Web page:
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Mine Makeover

Stabilisation of shallow coal workings and mineshafts beneath a 68,800m² site at Eastlands, Manchester, has required some careful drilling and grouting works.

Bradford Colliery had been operational since Tudor times and was still producing significant amounts of coal well into the 20th century.

Despite there still being substantial coal reserves left in the area, subsidence caused by the mines became a major problem in the surrounding Bradford and Miles Platting area. The mines were finally closed in 1968, leaving a disused demolition site in their wake.

Stadium site

The site is situated next to the City of Manchester Stadium. Originally built to host the 2002 Commonwealth Games, it is now home to Manchester City FC and is a major regeneration focal point for Manchester.

The main £8M project is being undertaken by remediation specialists Buckingham Group Contracting and is part of the enabling works to provide a platform suitable for future commercial and leisure development on the land, which was also formerly occupied by gas and steel works alongside the centuries-old Bradford Colliery.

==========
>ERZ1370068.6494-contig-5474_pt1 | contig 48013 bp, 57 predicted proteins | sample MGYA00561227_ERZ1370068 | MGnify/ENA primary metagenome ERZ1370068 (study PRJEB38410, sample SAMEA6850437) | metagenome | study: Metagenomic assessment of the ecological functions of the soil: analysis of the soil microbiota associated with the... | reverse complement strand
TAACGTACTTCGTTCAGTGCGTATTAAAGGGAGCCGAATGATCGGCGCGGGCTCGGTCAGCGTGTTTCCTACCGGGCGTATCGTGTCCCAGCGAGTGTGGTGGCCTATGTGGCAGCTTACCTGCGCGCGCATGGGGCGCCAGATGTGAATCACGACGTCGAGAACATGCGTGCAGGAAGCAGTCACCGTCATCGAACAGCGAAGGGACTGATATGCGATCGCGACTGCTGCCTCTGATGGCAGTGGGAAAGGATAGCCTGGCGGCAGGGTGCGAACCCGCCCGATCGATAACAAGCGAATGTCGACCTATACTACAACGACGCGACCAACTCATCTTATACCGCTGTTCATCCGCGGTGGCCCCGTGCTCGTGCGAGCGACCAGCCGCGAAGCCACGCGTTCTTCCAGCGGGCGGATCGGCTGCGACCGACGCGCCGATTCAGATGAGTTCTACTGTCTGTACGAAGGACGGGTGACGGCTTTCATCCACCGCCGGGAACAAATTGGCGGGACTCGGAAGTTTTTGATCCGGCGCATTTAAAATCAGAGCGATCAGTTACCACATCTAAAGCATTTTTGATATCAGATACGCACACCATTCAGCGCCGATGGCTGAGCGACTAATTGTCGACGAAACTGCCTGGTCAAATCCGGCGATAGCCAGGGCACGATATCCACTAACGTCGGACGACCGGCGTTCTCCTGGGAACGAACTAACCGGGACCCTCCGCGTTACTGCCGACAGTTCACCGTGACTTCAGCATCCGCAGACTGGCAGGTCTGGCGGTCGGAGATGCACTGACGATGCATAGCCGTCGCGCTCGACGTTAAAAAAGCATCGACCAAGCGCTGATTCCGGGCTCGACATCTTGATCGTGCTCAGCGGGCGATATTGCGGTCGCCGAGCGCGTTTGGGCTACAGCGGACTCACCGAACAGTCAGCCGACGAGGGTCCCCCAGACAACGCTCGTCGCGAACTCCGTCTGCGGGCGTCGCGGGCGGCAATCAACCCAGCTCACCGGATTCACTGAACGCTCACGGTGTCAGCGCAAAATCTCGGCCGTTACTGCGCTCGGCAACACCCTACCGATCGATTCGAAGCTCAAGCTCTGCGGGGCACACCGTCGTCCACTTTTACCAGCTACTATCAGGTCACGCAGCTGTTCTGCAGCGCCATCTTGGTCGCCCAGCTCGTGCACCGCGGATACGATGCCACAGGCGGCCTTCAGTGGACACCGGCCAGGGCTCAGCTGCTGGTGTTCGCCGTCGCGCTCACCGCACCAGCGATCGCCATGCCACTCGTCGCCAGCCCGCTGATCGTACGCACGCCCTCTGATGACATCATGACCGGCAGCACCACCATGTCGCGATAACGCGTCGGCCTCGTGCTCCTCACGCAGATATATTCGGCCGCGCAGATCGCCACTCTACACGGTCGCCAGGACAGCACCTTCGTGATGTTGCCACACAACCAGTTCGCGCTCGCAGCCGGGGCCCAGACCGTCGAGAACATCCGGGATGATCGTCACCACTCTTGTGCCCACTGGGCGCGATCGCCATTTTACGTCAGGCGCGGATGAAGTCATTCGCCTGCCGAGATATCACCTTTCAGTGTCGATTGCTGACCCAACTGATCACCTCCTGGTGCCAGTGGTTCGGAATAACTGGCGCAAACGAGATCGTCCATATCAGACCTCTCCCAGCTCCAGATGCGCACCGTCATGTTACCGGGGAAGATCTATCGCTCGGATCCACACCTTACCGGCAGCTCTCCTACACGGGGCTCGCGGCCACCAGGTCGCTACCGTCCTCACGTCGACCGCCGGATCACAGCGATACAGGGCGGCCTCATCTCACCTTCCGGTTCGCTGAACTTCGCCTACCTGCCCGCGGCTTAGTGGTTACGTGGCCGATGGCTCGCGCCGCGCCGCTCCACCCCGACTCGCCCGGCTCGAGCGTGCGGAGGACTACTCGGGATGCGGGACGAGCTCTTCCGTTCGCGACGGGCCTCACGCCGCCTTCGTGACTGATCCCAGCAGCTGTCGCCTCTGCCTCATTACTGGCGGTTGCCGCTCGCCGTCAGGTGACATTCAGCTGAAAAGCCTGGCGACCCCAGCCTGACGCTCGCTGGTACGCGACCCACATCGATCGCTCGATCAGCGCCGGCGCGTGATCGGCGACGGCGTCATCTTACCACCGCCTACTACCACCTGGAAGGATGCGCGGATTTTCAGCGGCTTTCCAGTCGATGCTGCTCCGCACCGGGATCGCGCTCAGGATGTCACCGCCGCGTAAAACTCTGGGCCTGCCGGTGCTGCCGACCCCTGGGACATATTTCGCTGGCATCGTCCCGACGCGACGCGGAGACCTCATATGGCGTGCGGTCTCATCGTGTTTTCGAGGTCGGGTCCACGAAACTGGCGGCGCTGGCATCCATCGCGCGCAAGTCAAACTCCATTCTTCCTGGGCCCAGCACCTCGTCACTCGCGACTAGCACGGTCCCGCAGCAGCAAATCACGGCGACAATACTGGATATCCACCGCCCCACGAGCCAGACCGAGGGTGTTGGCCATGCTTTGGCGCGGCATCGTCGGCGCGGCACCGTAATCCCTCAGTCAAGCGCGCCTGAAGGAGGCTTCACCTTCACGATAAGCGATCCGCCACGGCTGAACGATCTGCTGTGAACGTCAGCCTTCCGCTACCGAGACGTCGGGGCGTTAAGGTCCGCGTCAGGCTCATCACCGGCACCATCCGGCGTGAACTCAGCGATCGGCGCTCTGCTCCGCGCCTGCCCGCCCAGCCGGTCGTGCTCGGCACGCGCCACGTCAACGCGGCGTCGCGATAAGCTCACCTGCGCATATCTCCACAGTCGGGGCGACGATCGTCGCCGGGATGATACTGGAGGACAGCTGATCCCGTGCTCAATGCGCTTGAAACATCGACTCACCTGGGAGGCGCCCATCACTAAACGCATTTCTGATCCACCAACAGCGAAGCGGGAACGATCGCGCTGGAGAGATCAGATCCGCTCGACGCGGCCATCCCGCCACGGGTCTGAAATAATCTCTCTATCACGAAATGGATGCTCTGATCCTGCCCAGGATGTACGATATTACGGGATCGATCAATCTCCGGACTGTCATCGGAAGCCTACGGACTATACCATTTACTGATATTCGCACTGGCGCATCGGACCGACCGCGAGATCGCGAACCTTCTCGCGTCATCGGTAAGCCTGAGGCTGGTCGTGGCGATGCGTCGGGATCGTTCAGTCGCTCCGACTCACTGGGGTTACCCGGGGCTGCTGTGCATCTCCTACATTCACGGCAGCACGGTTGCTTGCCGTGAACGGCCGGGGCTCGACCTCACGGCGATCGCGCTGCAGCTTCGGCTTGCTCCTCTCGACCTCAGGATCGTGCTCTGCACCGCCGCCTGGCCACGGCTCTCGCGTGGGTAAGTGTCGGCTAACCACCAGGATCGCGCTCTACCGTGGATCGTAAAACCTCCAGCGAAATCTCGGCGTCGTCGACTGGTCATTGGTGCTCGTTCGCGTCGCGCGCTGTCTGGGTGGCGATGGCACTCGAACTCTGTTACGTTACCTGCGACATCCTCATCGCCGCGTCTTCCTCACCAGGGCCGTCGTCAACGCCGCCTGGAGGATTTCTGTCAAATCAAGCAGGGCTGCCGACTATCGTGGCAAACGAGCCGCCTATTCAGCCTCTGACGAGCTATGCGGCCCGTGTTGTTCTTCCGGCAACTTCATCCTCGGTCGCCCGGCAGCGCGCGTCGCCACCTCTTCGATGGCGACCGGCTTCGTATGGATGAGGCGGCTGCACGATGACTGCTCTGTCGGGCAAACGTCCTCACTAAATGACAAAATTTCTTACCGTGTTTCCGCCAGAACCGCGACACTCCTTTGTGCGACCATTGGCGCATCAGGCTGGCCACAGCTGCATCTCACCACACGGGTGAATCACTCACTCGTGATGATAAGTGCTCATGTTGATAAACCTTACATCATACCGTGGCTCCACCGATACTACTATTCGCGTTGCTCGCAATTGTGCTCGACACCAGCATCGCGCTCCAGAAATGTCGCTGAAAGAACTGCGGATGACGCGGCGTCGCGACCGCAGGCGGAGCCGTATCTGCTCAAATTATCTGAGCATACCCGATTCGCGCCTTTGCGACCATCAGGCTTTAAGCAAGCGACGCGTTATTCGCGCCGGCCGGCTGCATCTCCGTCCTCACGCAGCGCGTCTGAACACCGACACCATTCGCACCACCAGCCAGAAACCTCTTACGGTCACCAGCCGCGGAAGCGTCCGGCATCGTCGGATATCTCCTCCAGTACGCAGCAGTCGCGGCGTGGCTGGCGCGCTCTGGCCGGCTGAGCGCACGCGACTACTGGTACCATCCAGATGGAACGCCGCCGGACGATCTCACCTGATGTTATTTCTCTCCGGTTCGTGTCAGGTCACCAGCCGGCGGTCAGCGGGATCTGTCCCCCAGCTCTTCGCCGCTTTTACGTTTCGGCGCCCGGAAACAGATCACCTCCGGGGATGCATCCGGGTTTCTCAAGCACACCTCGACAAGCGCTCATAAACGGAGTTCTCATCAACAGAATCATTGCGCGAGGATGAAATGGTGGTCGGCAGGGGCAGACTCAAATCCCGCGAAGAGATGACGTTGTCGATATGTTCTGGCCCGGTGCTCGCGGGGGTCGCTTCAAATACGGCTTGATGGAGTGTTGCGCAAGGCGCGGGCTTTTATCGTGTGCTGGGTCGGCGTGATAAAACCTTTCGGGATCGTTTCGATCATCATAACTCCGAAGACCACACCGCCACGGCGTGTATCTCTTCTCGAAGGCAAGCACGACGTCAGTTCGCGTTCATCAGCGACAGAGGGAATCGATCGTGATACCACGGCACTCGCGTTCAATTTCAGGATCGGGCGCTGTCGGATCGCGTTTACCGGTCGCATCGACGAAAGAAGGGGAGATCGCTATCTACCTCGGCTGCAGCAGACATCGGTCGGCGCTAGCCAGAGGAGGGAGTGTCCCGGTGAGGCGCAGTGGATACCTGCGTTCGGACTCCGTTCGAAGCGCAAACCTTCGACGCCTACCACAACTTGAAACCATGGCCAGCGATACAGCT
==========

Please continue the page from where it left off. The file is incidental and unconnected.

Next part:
The project is being delivered by urban regeneration company New East Manchester, with funding from The European Regional Development Fund, the Homes & Communities Agency, the North West Regional Development Agency and Manchester City Council.

Project manager and cost consultant for the project is Turner & Townsend, with the client’s engineering design services and contract administration provided by Arup.
Stabilising the former mineworks is essential for the future viability of the land for commercial and residential use.

Despite there still being substantial coal reserves left in the area, subsidence caused by the mines became a major problem

The seams being dealt with are the Openshaw, Bradford 4ft, Bradford ¾ and Charlotte coals, down to depths of around 35m. Mine investgation and
stabilisation specialist M&J Drilling is carrying out this stage of the work.

The value of the drilling and pressure grouting work is in the region of £500,000 and has been undertaken with five Klemm 802-2 rigs.

BWB Consulting is acting as Buckingham’s engineering and environmental specialist, supervising this phase of stabilisation, which along with the drilling and grouting works comprises the capping of disused mine shafts and the verification of works undertaken on previous occasions.

Careful work

The consolidation grouting works will involve the drilling of some 700 treatment and validation boreholes, totalling some 20,000m in length. This entails
using 101mm diameter steel casing through superficial deposits, penetrating the mine workings at 70mm diameter.

The stabilisation of collapsed coal seams is expected to involve the injection of around 1,500t of PFA/cement grout, pumped from a dedicated central mixing compound.

Drilling work started in early October and completion is planned for January 2011.

 

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